Read flat files (csv, tsv, fwf) into R
Branch: master
Clone or download
thays42 and jimhester Replace data_frame with tibble (#960)
* Replace data_frame with tibble

* Update
Latest commit 01fbd53 Feb 17, 2019
Type Name Latest commit message Commit time
Failed to load latest commit information.
.github Revert "Turn off message temporarily, to reduce spam" Sep 25, 2018
R Replace data_frame with tibble (#960) Feb 17, 2019
data-raw Add challenging data for guessing column types Jul 10, 2016
inst Install shared library to a architecture specific library (if available) Nov 29, 2018
man Merge branch 'master' into mkearney-master Jan 19, 2019
notes Ignore the correct vignette. Oct 16, 2015
pkgdown/favicon Switch to a svg logo and build favicons Nov 15, 2018
revdep Tweak ignore Dec 7, 2018
src Fix skipping with windows newlines Dec 18, 2018
tests Replace data_frame with tibble (#960) Feb 17, 2019
travis Try moving logic to Apr 19, 2017
vignettes Fix spelling and add it to tests Nov 21, 2018
.Rbuildignore Install shared library to a architecture specific library (if available) Nov 29, 2018
.gitattributes Set merge strategy for the news file Jun 8, 2016
.gitignore Just gitignore all .o and .so files Dec 6, 2018
.travis.yml Try updating the condition Dec 20, 2018 Add code of conduct Dec 14, 2017
DESCRIPTION Increment version number Dec 21, 2018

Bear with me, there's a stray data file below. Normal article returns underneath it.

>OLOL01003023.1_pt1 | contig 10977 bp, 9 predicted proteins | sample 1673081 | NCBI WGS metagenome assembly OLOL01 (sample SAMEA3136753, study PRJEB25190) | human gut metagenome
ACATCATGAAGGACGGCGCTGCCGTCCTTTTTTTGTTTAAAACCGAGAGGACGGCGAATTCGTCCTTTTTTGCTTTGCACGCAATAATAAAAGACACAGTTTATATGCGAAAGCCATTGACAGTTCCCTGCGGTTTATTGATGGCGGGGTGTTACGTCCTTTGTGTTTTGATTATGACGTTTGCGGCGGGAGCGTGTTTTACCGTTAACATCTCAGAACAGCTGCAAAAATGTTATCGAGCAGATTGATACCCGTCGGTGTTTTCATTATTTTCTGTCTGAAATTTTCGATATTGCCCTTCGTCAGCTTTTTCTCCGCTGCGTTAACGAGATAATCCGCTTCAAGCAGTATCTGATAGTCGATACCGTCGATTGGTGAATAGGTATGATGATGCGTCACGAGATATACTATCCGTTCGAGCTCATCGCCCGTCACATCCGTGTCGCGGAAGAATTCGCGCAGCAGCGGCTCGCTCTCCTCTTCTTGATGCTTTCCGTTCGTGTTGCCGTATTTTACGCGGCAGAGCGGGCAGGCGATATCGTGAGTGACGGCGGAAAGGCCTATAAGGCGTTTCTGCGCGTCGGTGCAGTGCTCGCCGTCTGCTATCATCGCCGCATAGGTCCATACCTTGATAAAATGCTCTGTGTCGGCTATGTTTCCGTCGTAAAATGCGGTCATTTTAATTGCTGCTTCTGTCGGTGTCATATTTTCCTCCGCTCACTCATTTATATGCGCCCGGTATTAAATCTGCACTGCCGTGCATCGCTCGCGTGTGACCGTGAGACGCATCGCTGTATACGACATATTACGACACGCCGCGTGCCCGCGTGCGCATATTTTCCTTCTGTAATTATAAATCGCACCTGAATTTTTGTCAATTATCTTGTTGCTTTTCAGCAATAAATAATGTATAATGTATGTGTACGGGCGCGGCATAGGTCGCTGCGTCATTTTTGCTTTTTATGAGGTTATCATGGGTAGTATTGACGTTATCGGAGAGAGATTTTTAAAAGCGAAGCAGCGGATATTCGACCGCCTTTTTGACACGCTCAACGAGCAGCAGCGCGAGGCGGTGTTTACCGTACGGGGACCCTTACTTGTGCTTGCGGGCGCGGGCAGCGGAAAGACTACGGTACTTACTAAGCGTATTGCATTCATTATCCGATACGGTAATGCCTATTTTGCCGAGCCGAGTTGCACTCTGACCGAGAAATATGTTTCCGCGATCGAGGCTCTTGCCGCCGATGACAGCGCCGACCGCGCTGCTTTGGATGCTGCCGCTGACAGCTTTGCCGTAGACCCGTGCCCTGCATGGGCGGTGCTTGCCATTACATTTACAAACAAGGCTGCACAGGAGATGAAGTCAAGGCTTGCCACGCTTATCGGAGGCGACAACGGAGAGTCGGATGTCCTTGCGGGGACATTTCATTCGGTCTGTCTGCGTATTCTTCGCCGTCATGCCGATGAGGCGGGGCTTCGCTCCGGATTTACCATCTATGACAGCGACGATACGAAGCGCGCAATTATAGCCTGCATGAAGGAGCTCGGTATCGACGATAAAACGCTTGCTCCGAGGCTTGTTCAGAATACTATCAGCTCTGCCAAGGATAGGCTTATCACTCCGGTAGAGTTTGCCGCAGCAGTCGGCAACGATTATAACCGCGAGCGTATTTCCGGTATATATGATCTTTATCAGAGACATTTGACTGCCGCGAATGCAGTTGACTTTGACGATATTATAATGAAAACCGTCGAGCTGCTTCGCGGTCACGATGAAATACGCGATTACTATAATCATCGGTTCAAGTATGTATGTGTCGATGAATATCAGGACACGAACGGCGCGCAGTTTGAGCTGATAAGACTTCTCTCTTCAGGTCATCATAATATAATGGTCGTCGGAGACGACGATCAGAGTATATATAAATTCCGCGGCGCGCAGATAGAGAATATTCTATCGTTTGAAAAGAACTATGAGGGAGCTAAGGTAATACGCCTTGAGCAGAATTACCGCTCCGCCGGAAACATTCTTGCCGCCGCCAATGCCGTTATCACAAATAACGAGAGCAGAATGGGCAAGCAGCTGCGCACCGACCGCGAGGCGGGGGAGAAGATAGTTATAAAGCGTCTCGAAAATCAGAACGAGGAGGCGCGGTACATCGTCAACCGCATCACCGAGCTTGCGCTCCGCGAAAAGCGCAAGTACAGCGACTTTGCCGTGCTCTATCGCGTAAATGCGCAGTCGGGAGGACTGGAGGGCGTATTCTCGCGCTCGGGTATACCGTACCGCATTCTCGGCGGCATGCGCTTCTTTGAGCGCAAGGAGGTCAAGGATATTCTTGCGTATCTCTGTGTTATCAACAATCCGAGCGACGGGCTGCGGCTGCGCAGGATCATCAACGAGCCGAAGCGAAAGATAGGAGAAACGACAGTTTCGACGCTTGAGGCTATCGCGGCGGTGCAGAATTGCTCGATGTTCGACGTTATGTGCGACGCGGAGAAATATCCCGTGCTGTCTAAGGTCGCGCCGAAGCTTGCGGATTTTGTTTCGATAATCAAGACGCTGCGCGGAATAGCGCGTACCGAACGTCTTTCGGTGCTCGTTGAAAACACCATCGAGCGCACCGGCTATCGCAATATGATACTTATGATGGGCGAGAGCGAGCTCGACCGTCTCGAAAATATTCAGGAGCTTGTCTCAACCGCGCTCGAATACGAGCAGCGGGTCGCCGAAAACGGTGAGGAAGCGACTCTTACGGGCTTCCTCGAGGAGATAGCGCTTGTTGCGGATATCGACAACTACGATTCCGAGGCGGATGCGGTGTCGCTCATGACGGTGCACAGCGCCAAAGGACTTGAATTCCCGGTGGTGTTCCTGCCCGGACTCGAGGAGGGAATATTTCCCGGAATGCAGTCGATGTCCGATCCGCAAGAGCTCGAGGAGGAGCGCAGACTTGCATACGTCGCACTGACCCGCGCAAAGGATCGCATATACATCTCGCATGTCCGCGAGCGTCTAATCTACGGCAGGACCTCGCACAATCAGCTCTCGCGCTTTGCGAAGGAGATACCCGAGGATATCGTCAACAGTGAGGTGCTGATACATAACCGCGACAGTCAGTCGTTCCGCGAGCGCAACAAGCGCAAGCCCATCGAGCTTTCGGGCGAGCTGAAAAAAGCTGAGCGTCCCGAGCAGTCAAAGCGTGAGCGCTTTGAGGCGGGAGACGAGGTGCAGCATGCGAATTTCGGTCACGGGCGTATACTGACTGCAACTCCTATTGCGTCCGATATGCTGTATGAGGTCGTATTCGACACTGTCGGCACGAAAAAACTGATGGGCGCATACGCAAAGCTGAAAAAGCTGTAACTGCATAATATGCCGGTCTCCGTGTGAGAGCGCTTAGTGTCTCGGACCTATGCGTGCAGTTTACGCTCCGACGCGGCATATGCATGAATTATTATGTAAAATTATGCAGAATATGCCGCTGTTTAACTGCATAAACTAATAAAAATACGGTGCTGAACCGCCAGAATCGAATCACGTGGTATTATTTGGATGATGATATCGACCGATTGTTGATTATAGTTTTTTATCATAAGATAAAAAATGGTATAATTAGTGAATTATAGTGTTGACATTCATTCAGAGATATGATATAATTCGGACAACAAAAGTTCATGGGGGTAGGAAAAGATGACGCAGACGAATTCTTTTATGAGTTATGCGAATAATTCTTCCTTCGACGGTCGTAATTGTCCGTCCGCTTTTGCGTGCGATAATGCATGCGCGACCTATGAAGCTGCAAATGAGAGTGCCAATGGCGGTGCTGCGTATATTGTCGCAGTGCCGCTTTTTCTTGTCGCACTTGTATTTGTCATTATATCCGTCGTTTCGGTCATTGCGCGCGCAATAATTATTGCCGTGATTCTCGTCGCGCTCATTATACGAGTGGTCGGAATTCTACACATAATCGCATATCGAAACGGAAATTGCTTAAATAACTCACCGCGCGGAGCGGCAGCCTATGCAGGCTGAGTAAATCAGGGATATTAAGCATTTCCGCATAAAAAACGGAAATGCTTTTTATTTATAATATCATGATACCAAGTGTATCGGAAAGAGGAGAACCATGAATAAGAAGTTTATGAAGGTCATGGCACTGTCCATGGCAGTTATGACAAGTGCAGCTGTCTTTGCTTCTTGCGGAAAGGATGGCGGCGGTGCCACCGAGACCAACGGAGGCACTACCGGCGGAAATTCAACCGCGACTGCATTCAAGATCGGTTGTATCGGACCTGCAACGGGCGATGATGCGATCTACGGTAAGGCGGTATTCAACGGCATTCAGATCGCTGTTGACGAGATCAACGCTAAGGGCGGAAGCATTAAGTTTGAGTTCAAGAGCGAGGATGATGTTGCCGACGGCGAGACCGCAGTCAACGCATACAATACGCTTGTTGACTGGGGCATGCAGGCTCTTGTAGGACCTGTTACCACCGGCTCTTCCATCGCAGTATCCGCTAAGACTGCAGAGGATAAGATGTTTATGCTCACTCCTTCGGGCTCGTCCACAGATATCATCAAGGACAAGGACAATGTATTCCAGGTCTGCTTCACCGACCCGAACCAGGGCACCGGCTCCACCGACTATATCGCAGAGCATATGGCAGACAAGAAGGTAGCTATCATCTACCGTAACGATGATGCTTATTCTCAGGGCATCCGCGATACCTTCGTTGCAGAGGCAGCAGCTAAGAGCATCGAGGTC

LICENSE Add license file May 21, 2015
NAMESPACE Add read_built() Jan 19, 2019 Replace data_frame with tibble (#960) Feb 17, 2019
README.Rmd typo Dec 17, 2018 typo Dec 17, 2018
_pkgdown.yml Remove leading slash for article Feb 11, 2019
appveyor.yml Add appveyor builds Aug 2, 2016
codecov.yml Use tidy CI, testing back to R 3.1 Nov 29, 2018 Change cran-comments for release Dec 20, 2018
rcon Rename library to rcon Nov 20, 2018
readr.Rproj Don't build vignettes (to save time when checking) Sep 3, 2015


CRAN_Status_Badge Build Status AppVeyor Build Status Coverage Status


The goal of readr is to provide a fast and friendly way to read rectangular data (like csv, tsv, and fwf). It is designed to flexibly parse many types of data found in the wild, while still cleanly failing when data unexpectedly changes. If you are new to readr, the best place to start is the data import chapter in R for data science.


# The easiest way to get readr is to install the whole tidyverse:

# Alternatively, install just readr:

# Or the the development version from GitHub:
# install.packages("devtools")



readr is part of the core tidyverse, so load it with:

#> ── Attaching packages ────────────────────────────────── tidyverse 1.2.1 ──
#> ✔ ggplot2 3.1.0     ✔ purrr   0.2.5
#> ✔ tibble  1.4.2     ✔ dplyr   0.7.7
#> ✔ tidyr   0.8.2     ✔ stringr 1.3.1
#> ✔ readr   1.2.0     ✔ forcats 0.3.0
#> ── Conflicts ───────────────────────────────────── tidyverse_conflicts() ──
#> ✖ dplyr::filter() masks stats::filter()
#> ✖ dplyr::lag()    masks stats::lag()

To accurately read a rectangular dataset with readr you combine two pieces: a function that parses the overall file, and a column specification. The column specification describes how each column should be converted from a character vector to the most appropriate data type, and in most cases it’s not necessary because readr will guess it for you automatically.

readr supports seven file formats with seven read_ functions:

  • read_csv(): comma separated (CSV) files